These fall into roughly three categories. First, that Israel is an inherently racist, and therefore unacceptable country, comparable to Apartheid South Africa. Second, that its army defends this racist status with acts of illegal and immoral violence. And third, that the only solution to this problem is through the isolation tactics of boycotts.
Like many I met during my visit, I oppose these views. But perhaps more than most people on either side of the debate, I am better placed to argue against them. Because I am an Israeli, an Arab, and the highest ranked Muslim in the IDF.
Is Israel inherently racist, an apartheid state? Well, do you think that such a country would tolerate a person like myself getting to the position I am today? Forget for a second (BDS supporters would like you to forget permanently!) that 20 percent of Israelis are non-Jewish, have full rights, and are represented throughout society. It’s one thing, after all, to have Arab politicians, Christian voters, and Muslim doctors – although we do have them, and quite a few at that.
But a non-Jewish army Major? Someone who has not only fought alongside Jewish soldiers, but now trains them too? Would a truly racist state allow me to play such an integral role in our nation’s defences?
And while we’re on the subject of those defences, let me tackle accusation two: that the Israel army is a particularly immoral one. I am not particularly religious, but as the Holy Quran says, “if anyone killed a person, it would be as if he killed the whole of mankind; and if anyone saved a life, it would be as if he saved the life of the whole of mankind.”
I do not serve in the army to kill people – I serve in it to save people. When Hamas fires rockets, or Fatah encourages stabbings, we are here to protect the lives of all Israeli citizens, Jewish and non-Jewish.
And so on to the last point – that the best way to resolve violence and conflict is through the kind of tactics advocated by the Boycotts movement. Namely, isolation and intimidation. For me, this is the most important issue, and the one which makes me shake my head with anger and sadness the most.
Like I said, I visited the UK to combat Israeli Apartheid Week, to challenge the lies and mistruths hurled at the country I am proud to call home. But what hurts me the most is not how unbelievable they are. The opposite, in fact. They are all too believable, and I should know – because I once believed them too.
The reality is that the town I grew up in did not recognise the right of Israel to exist as a Jewish state. While Arabic is an official language, I did not learn Hebrew until I was 17. I was raised to believe the worst things about Jews, and, had I not eventually met and worked alongside them, I might still believe those things today.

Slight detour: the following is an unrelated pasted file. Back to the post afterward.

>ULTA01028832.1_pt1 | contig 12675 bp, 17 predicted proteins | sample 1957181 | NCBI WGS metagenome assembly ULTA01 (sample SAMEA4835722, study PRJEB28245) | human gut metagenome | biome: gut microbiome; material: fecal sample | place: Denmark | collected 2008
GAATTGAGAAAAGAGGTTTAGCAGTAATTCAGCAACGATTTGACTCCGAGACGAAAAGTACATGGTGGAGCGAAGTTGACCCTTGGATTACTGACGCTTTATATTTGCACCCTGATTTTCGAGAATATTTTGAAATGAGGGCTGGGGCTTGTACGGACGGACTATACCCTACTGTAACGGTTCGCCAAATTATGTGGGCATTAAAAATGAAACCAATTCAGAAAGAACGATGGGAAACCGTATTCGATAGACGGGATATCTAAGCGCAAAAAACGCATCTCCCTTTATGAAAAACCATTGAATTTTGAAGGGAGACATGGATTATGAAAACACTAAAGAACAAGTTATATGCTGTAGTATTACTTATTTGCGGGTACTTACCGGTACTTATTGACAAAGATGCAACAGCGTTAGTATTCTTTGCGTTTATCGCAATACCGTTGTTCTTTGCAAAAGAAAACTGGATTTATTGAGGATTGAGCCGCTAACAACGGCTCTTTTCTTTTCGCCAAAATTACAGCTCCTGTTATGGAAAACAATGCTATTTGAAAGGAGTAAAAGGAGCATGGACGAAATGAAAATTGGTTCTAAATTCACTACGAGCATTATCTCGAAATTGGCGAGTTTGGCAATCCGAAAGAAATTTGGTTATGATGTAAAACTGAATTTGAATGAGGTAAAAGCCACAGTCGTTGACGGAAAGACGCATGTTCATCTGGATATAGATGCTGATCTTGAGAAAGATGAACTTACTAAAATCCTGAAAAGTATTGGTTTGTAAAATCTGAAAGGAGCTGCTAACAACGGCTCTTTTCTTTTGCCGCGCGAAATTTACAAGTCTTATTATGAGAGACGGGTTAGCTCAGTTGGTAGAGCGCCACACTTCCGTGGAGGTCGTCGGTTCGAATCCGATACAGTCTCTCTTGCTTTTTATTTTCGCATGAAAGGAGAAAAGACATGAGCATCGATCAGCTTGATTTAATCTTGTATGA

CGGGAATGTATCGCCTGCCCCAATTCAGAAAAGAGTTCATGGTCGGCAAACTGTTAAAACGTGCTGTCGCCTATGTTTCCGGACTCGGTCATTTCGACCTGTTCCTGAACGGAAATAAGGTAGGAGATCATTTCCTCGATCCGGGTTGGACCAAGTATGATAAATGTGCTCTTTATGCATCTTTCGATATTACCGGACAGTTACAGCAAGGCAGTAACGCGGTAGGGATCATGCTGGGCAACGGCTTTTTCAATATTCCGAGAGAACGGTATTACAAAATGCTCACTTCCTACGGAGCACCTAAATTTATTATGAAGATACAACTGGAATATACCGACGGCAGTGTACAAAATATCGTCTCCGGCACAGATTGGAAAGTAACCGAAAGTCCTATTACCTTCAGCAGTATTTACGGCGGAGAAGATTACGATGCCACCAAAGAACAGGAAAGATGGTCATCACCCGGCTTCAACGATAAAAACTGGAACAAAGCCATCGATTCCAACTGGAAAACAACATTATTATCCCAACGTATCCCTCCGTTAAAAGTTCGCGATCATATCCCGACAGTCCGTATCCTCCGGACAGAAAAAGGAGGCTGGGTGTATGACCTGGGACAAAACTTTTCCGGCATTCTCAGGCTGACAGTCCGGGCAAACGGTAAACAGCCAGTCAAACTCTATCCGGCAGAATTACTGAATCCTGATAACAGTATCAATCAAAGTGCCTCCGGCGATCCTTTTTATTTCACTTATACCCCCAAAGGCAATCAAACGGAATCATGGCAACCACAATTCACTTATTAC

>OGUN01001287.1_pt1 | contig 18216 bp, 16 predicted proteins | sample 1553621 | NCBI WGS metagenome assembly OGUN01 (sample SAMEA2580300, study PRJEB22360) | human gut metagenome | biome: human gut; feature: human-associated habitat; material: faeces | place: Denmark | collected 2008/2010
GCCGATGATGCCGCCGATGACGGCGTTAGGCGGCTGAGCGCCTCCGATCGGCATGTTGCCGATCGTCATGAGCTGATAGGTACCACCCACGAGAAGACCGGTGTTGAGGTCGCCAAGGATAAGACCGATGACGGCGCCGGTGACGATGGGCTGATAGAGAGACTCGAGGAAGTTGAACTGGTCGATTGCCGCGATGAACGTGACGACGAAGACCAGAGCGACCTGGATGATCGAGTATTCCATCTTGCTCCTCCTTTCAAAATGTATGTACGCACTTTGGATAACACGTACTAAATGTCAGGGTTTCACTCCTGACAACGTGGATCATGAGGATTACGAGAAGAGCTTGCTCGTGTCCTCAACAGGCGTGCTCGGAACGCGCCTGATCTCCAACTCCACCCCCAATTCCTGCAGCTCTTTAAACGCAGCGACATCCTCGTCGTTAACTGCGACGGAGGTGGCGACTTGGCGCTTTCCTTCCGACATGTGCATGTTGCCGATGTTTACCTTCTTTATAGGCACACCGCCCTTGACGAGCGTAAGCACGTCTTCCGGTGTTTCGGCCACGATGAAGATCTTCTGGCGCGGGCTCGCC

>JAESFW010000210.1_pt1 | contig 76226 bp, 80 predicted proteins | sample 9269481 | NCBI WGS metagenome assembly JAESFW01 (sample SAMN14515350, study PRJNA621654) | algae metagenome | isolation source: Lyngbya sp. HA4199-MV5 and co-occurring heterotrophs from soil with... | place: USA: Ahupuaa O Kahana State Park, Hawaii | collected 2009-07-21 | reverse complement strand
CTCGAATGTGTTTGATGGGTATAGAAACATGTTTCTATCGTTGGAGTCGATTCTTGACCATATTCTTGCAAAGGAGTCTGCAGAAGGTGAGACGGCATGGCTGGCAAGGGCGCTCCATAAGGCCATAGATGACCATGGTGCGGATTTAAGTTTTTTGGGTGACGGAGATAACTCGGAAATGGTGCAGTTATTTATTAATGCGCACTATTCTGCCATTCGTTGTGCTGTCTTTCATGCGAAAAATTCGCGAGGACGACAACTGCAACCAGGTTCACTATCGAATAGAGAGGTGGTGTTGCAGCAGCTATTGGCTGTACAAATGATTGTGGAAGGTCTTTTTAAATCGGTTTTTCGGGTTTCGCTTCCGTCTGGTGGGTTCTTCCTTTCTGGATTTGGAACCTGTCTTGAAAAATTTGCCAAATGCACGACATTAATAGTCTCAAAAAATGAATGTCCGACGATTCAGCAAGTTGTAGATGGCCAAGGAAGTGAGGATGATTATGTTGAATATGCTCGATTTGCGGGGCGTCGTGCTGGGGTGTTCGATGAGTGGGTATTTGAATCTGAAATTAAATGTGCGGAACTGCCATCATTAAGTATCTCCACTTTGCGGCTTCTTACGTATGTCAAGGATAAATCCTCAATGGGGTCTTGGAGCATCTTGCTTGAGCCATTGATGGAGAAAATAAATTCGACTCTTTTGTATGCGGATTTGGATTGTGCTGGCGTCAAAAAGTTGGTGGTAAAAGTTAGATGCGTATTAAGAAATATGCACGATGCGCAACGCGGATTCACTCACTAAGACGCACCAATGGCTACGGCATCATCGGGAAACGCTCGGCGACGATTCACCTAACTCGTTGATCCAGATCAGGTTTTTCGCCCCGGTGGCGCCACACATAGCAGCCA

In my role as a soldier, I have met all kinds of people both in Israel and the Palestinian territories. Jews, Arabs, Religious, Secular, Left-wing and Right-wing. I have met Israelis who were prejudiced against me. But I have also met Palestinians who appreciate the work that I do to maintain some sort of peace and stability in the most dangerous part of the world.
Forget slogans and shouting. Peace – real peace – will only come when people talk to each other. Not necessarily agree – just agree to listen. But the irony of Israeli Apartheid Week is that it wants individuals to focus on differences, not similarities. Instead of building bridges between communities, it wants to build walls.
During my time in the UK, I spoke alongside a fellow soldier, a medic who has treated both Israeli soldiers and Palestinian terrorists without distinction. We were the Muslim who protects Jewish lives, and the Jew who saves Muslim lives. There’s only one country in the Middle East that could produce a couple like that – and it sure as hell isn’t an apartheid state.
Political correctness is most pervasive in universities and colleges but I rarely report the incidents concerned here as I have a separate blog for educational matters.
American "liberals" often deny being Leftists and say that they are very different from the Communist rulers of other countries. The only real difference, however, is how much power they have. In America, their power is limited by democracy. To see what they WOULD be like with more power, look at where they ARE already very powerful: in America's educational system -- particularly in the universities and colleges. They show there the same respect for free-speech and political diversity that Stalin did: None. So look to the colleges to see what the whole country would be like if "liberals" had their way. It would be a dictatorship.
For more postings from me, see TONGUE-TIED, GREENIE WATCH, EDUCATION WATCH INTERNATIONAL, FOOD & HEALTH SKEPTIC, AUSTRALIAN POLITICS and DISSECTING LEFTISM. My Home Pages are here or here or here. Email me (John Ray) here.